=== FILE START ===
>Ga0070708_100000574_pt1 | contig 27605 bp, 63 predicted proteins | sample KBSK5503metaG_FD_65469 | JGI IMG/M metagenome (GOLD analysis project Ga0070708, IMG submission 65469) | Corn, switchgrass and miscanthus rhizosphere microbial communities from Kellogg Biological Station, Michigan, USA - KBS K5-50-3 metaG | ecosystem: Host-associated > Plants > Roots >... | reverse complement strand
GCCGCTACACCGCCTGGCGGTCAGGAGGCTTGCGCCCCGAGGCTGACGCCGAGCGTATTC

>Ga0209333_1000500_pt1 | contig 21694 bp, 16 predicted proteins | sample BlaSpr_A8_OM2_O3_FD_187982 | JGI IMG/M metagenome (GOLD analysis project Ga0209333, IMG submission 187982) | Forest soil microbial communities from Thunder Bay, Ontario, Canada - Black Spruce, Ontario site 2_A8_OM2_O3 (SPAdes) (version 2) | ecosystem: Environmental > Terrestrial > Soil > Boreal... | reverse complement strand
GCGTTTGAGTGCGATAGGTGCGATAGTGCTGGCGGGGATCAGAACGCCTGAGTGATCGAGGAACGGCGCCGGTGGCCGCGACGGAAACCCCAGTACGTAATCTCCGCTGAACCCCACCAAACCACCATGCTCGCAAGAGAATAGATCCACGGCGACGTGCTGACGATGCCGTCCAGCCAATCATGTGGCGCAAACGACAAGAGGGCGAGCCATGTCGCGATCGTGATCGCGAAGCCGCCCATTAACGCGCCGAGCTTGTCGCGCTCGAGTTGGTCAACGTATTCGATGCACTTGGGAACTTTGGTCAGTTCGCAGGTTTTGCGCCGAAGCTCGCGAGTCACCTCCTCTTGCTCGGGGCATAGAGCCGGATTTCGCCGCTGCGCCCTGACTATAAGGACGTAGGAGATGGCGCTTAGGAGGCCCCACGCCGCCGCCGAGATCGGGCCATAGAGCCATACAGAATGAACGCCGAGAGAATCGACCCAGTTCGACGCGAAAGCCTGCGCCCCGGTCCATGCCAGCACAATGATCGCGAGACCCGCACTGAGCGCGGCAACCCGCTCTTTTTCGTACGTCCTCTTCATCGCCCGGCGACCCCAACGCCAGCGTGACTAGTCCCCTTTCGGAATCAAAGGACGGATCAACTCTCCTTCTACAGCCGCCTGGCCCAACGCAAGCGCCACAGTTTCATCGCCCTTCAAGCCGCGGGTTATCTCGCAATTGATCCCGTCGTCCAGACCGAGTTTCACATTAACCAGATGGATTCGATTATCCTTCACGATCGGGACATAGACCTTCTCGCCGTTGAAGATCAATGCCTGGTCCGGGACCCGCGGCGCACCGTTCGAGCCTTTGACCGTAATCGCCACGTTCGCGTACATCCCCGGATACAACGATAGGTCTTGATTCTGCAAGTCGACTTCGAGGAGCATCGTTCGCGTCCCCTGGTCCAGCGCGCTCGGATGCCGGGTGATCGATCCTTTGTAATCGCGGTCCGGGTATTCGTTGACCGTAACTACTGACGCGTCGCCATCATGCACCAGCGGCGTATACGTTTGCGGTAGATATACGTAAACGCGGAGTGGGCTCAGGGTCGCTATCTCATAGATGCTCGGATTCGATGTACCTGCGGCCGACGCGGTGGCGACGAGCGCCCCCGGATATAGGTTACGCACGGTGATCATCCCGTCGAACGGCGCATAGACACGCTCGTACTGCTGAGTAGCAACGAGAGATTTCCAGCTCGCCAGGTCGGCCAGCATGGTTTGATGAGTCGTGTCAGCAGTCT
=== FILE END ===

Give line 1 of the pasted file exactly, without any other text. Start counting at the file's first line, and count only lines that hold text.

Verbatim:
>Ga0070708_100000574_pt1 | contig 27605 bp, 63 predicted proteins | sample KBSK5503metaG_FD_65469 | JGI IMG/M metagenome (GOLD analysis project Ga0070708, IMG submission 65469) | Corn, switchgrass and miscanthus rhizosphere microbial communities from Kellogg Biological Station, Michigan, USA - KBS K5-50-3 metaG | ecosystem: Host-associated > Plants > Roots >... | reverse complement strand